My flirtation with evolutionary psychiatry began in a prefabricated building in the south west corner of the plot which contained the old Maudsley Hospital and the new Institute of Psychiatry. We were the MRC Genetics Research Unit. Our director was Eliot Slater, who was not only famed for his work on twins, but also for his follow-up study of patients diagnosed as hysterical, and as co-author of the then main textbook of psychiatry Clinical Psychiatry. We were a small group. James Shields worked on the twins, and Valerie Cowie on mental handicap, with cytological help from Jacob Kahn. We also had a visiting scholar from Japan, Kazumoto Abe, and another from the USA, Leonard Heston. My own work was mainly in pharmacogenetics, but I also did some twin work. Having trained at the Maudsley Hospital, I was given an honourary senior registrarship at the hospital, and worked mainly in the Emergency Clinic, which saw urgent referral from GPs, and also saw patients off the street.
Eliot Slater was asked to write a chapter on genetics for a publication to be called Recent Developments in Affective Disorders, and he passed this duty on to me. I duly reviewed all the evidence I could find, but the conclusion was rather boring, in that there was a genetic component to most affective disorders, but no evidence as to its mode of action. I had been interested in evolution since my time at Oxford (reading PPP), and also I had heard Eliot Slater wondering whether the experience of auditory hallucinations might be adaptive for, say, Eskimos who needed to sit over a hole in the ice for hours at a time, waiting for a seal to appear, and I had heard him talking to Swedish colleagues about the incidence of schizophrenia in the far north, including, I think, the island of Bornholm. It seemed to me that affective disorders were so common, and so similar across cultures, that maybe they had some adaptive value, in spite of the fact that the depressed patients I saw in the Emergency Clinic did not look the picture of fitness. In that publication I explored several possibilities, such as the formation and dissolution of pair bonds, the periodic migrations of nomadic tribes, and the meeting of scattered communities at a central place at regular intervals, usually at the full moon. But the most likely candidate was the management of social hierarchies. These speculations were not well received, and lost me more than one post at consultant level, but I persevered, first of all updating my chapter for the newly formed International Journal of Mental Health. Then I noticed that the Lancet had a series entitled “Hypothesis”, and I wrote them an article on the social hierarchy theory.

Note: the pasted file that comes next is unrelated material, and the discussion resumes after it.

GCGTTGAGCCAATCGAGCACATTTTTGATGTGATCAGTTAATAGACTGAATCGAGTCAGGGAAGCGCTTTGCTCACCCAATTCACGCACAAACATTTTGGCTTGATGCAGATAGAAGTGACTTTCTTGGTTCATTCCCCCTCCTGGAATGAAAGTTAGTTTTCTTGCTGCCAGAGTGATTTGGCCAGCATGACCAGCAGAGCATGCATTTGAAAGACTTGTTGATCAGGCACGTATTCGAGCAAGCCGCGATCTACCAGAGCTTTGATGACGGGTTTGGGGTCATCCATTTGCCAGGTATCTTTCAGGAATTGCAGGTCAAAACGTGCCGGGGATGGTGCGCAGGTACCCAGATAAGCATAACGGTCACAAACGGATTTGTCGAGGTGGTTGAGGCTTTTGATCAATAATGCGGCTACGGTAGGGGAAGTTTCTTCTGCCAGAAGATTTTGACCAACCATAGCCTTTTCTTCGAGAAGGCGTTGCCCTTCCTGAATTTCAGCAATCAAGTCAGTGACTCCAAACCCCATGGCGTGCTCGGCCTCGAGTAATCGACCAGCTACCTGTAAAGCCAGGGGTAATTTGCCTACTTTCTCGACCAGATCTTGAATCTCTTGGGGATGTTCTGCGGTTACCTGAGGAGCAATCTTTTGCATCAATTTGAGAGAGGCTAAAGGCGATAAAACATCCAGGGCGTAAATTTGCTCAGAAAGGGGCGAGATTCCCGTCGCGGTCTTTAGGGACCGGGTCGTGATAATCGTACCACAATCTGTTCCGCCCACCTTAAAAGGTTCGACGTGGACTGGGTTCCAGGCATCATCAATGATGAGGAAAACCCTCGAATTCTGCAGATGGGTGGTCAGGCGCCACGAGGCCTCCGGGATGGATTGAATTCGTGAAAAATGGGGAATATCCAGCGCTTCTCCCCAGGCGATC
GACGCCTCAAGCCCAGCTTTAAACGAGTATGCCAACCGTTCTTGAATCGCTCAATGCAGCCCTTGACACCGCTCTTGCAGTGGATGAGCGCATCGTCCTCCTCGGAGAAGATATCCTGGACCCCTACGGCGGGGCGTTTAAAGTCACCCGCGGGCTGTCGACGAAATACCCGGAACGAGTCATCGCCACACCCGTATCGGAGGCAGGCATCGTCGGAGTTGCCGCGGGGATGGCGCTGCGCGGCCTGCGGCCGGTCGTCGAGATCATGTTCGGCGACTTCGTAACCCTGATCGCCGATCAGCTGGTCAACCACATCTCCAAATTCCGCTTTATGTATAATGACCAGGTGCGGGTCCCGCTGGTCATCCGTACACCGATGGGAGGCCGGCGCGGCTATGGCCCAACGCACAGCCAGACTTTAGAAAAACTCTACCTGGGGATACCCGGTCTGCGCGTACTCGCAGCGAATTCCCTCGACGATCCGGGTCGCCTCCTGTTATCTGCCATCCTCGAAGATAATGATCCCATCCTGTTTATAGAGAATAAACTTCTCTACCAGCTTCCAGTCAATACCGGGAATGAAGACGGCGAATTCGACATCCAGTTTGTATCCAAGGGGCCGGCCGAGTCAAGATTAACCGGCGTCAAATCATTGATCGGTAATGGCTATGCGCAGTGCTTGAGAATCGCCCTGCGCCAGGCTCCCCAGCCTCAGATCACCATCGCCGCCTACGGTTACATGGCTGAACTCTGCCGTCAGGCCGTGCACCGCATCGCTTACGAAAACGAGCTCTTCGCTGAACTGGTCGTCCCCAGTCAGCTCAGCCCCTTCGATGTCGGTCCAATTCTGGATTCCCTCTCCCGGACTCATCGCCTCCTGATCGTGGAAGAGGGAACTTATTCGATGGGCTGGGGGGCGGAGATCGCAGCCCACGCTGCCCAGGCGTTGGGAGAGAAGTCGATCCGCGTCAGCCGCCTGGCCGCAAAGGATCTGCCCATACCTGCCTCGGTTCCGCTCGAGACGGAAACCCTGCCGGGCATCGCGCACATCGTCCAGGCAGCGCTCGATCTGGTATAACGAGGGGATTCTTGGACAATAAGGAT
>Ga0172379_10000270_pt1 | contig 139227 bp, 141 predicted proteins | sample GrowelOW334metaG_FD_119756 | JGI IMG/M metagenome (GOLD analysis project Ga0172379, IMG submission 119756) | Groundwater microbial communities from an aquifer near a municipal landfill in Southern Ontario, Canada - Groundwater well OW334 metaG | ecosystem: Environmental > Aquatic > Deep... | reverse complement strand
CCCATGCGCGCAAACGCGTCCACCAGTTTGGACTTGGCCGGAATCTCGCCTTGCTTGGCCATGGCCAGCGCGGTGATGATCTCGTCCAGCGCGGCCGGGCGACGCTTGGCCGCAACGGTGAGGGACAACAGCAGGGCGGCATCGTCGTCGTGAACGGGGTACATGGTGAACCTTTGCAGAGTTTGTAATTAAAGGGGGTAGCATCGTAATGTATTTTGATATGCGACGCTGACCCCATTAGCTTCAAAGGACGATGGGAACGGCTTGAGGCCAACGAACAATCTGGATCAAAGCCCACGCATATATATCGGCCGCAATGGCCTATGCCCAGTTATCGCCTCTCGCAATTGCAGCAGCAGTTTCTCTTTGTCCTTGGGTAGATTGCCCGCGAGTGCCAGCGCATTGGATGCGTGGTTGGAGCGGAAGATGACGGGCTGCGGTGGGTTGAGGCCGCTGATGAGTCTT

Unfortunately, social hierarchy was not the flavour of the month, to put it mildly. In particular, human hierarchies, to the extent that they were recognised, were thought to be the result of civilisation, and bore no relation to animal hierarchies, which themselves were not well studied, and were even thought to be artefacts of captivity. So it seemed politic to express the theory, not in terms of hierarchy, but in terms of the behavior which led to hierarchies. Comparative ethologists had studied this well, and it was clear that in most species it was one-to-one fighting (agonistic behaviour) which achieved social rank. An even more striking discovery by ethologists was that this fighting behavior had been ritualised in most species, so that a fight was decided, not by an exchange of blows or bites, but by an exchange of signals. So, if the fighting was ritualised, so must the losing of the fight be ritualised, and there must be some ritual equivalent of the death or physical incapacity which the loser in a fight suffers. What could this incapacity be but depression? This explained why my depressed patients looked so unfit. They had a high correlation with fitness, but the correlation was negative. Would calling depressed patients losers add yet another stigma to their condition? We preferred to use the term “yielding” and called depression the yielding subroutine of ritual agonistic behaviour.
As a result of my paper in the Lancet, Humphrey Knipe (co-author of The Dominant Man) drew my attention to some work on vervet monkeys who not only had hierarchies but appeared to get depressed when they fell in rank, and they also exhibited a conspicuous colour change, about which more anon. Also at this time I came across the work of Thorleif Schjelderup-Ebbe who studied social hierarchy in chickens and, amazingly, he described two types of depression in these birds, a mild depression in birds of low rank, and a severe depression in birds falling in rank. This was at a time when human depression was being classified into mild neurotic depression and severe psychotic depression. Of course it was impossible that a division into two types of depression could have evolved in the common ancestor of humans and birds, but it seemed quite possible that the nature of social hierarchies encouraged the development of two types of depression, one to keep the lower rankers down, and one to get the individual falling in rank to accept their reduced status. These findings of Thorleif Schjelderup-Ebbe had been published in German in 1922, but not in English until 1935. They were not well known, possibly because the observations were made by a lonely schoolboy in his holidays on his parents’ country place near Oslo, where he not only got to know the chickens individually, but realised that they knew each other individually, and behaved towards another chicken in a manner which depended on their relative social rank.